Setting up test framework
To set up the test environment download "eclipse-Automated-Tests-*.zip" from the "JUnit Plugin Tests and Automated Testing Framework" category on the [download page].
The Eclipse version and the test framework have to be from the same build. The downloaded archive contains file readme.html that explains how to use the test framework.
For the UI performance tests:
- Unzip the test framework into a clean directory, let's say "C:/ET". On Windows try to use a directory with a short name at the root of the hard drive so that paths won't exceed 255 chars limit.
- Copy the SDK build into this directory ("C:/ET"). If it is an M-build, the archive would have to be renamed to the tag or the original I-build, for instance:
The unzipped framework contains eclipse-junit-tests-I20090313-0100.zip The corresponding SDK build archive is named eclipse-SDK-3.5M6-win32.zip The SDK zip file needs to be renamed to eclipse-SDK-I20090313-0100-win32.zip
- Copy an unzip.exe file in the "C:/ET" or make sure it is in the OS search path
To run the UI performance test suite (includes UI and JFace) use the command:
C:\ET>runtests "-Dtest.target=performance" uiperformance
To limit runs to the specific test, source code has to be modified (more on this below). Alternatively, once the enhancement request  is implemented, name of the test could be specified in the properties file.
For instance, if the properties file name is properties.txt it could contain a line similar to:
Then the command to run the test would be:
C:\ET>runtests "-Dtest.target=performance" -properties properties.txt uiperformance
or the Linux version of:
./runtests -os linux -ws gtk -arch x86 "-Dtest.target=performance" -properties properties.txt uiperformance
Running the test framework requires learning some magic incantations. However, once those incantations are in your spell book, it gets to be fairly trivial (albeit a time consuming) task.
Running tests with modified code
The easiest way is to repackage SDK zip file and/or test framework zip file to include modified plug-ins. This process has to maintain qualifiers on the versions of the original plug-ins.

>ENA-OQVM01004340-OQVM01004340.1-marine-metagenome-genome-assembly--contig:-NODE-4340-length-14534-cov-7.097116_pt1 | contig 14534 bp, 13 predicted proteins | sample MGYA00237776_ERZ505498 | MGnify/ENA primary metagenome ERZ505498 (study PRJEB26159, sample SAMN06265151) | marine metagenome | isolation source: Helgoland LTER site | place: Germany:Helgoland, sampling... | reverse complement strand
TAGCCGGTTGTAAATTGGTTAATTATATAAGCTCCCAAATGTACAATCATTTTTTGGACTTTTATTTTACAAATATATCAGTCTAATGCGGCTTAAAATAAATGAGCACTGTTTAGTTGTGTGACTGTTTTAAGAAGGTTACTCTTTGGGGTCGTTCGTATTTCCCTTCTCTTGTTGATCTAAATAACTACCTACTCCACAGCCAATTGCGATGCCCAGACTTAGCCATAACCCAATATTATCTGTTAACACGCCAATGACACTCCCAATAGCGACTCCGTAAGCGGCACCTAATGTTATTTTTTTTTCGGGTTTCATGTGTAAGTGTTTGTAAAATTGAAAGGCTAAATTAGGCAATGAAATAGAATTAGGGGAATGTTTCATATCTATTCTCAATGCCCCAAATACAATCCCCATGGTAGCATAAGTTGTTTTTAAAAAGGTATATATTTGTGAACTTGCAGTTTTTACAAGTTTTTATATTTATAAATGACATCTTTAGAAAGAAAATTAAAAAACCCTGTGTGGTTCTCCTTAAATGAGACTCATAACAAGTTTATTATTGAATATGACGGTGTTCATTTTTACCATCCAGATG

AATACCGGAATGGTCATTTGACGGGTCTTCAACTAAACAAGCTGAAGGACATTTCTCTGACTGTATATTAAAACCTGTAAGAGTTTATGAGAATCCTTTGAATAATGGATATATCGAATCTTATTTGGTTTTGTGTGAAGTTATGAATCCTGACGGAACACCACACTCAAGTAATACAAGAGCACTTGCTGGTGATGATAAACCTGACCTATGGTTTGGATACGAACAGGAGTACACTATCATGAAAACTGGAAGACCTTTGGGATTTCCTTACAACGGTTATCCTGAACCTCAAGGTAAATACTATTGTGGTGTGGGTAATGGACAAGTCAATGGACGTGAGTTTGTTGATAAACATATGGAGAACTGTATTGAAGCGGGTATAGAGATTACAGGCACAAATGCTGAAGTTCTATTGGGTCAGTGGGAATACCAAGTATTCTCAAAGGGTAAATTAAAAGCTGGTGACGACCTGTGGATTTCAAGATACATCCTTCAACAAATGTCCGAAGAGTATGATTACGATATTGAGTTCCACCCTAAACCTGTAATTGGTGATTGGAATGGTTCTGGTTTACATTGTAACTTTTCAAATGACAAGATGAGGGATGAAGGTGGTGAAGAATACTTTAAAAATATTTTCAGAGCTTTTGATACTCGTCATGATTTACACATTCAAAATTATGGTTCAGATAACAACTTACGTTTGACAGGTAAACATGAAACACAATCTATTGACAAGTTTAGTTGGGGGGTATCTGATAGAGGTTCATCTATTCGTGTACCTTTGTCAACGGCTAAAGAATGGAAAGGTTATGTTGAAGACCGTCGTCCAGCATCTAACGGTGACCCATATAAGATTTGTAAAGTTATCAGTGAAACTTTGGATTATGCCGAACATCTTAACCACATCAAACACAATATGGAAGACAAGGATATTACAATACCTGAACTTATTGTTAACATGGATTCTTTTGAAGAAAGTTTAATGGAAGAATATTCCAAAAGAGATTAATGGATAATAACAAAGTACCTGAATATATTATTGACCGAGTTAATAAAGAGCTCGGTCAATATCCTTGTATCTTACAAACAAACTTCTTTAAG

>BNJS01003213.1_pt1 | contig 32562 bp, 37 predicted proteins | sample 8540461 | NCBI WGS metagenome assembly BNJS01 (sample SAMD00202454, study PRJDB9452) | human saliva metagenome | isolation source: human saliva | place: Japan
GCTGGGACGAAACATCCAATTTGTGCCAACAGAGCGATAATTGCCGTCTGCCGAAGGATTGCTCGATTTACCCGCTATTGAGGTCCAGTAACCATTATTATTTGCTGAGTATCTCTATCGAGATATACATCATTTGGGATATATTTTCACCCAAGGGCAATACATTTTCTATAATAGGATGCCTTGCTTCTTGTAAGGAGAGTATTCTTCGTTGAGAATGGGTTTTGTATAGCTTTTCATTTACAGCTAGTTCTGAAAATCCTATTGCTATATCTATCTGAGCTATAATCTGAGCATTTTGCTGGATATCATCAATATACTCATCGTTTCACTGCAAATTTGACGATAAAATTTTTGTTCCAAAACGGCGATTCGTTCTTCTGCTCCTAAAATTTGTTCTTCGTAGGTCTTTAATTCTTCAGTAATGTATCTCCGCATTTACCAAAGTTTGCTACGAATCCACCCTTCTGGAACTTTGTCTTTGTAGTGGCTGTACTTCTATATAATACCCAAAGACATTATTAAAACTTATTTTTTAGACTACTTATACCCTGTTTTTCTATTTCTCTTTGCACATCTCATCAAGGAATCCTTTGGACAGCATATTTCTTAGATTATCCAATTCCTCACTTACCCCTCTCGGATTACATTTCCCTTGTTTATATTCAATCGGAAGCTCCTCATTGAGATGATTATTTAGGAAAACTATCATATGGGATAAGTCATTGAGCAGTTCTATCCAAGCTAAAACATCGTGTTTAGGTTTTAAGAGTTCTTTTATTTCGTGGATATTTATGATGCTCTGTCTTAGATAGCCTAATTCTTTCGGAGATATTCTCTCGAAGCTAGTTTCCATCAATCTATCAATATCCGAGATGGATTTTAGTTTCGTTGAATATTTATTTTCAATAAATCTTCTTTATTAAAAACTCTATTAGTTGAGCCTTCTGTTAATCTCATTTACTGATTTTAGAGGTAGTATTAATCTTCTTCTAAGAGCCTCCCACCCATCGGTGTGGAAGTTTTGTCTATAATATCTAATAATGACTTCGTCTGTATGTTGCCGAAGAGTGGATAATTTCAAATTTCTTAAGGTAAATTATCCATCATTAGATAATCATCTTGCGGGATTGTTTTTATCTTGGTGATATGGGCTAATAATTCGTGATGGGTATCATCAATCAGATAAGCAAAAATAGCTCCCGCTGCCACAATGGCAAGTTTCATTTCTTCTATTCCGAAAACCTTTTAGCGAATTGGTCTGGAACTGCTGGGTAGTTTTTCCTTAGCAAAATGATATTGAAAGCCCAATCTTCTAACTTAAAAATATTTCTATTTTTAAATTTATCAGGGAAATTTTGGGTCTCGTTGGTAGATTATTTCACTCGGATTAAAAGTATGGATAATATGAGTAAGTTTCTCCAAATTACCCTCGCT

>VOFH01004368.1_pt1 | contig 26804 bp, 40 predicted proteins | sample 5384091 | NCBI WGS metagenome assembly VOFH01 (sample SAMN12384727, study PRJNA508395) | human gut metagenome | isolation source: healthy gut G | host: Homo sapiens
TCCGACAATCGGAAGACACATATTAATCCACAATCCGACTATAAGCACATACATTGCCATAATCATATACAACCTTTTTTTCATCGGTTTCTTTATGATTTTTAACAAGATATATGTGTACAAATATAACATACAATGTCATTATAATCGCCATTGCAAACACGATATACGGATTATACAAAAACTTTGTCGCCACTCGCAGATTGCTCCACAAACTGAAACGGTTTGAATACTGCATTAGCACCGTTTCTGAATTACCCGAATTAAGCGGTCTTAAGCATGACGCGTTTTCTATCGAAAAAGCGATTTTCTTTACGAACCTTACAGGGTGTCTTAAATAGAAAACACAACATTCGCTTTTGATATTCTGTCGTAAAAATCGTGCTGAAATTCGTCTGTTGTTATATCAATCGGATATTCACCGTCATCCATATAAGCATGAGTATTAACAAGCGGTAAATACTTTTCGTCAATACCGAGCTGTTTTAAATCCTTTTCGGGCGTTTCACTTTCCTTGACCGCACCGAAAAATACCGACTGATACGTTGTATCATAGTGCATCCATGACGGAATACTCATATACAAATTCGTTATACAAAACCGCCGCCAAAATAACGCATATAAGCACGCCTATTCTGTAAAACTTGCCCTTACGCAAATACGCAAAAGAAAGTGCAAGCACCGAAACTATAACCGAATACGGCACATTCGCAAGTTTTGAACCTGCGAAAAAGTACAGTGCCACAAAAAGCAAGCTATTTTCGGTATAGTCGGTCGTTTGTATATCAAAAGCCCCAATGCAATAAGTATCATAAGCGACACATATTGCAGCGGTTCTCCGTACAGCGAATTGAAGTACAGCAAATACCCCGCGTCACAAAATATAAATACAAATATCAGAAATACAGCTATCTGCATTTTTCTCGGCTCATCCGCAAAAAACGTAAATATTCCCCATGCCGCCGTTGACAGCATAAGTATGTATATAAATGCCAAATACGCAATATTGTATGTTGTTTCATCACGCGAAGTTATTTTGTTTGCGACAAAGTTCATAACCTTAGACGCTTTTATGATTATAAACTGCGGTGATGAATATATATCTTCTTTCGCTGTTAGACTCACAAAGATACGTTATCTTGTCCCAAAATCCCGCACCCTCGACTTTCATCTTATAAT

The steps look like:
- In the test framework find the qualifier version of the modified plug-in. For instance, let's say that the "org.eclipse.ui.tests.performance" plug-in was modified. Its full name in the test framework we downloaded is "org.eclipse.ui.tests.performance_1.1.0.I20090209-2000".
The part "I20090209-2000" is the qualifier. Write down this number.
- Note if the plug-in is provided in the JARed form or as a directory
- Now we are ready to create modified plug-in. In the Eclipse instance that has the modified plug-in, use "Export" -> "Plug-in Development" -> "Deployable plug-ins and fragments". In the "Options" tab be sure to specify "qualifier replacement" and enter the qualifier we found above. Also make sure that "Package plug-ins as individual JAR files" corresponds to the desired state: JARed or directory.
- Take the zip file from the framework (either eclipse-junit-tests-*.zip or eclipse-SDK-*.zip)) that contains the modified plug-in and unzip it somewhere
- In the unziped archive delete the old plugin and copy the new file
- Create a new zip from the modified contents; copy it back to the test framework directory
- Before re-running tests, delete all subdirectories of the test framework to avoid confusion with previous results (that were run with unmodified code)
- Run the tests. To reduce confounding variables I suggest rebooting your computer before running final "before" and "after" tests and giving it a few minutes after reboots to fully wakeup.
Back to Platform UI home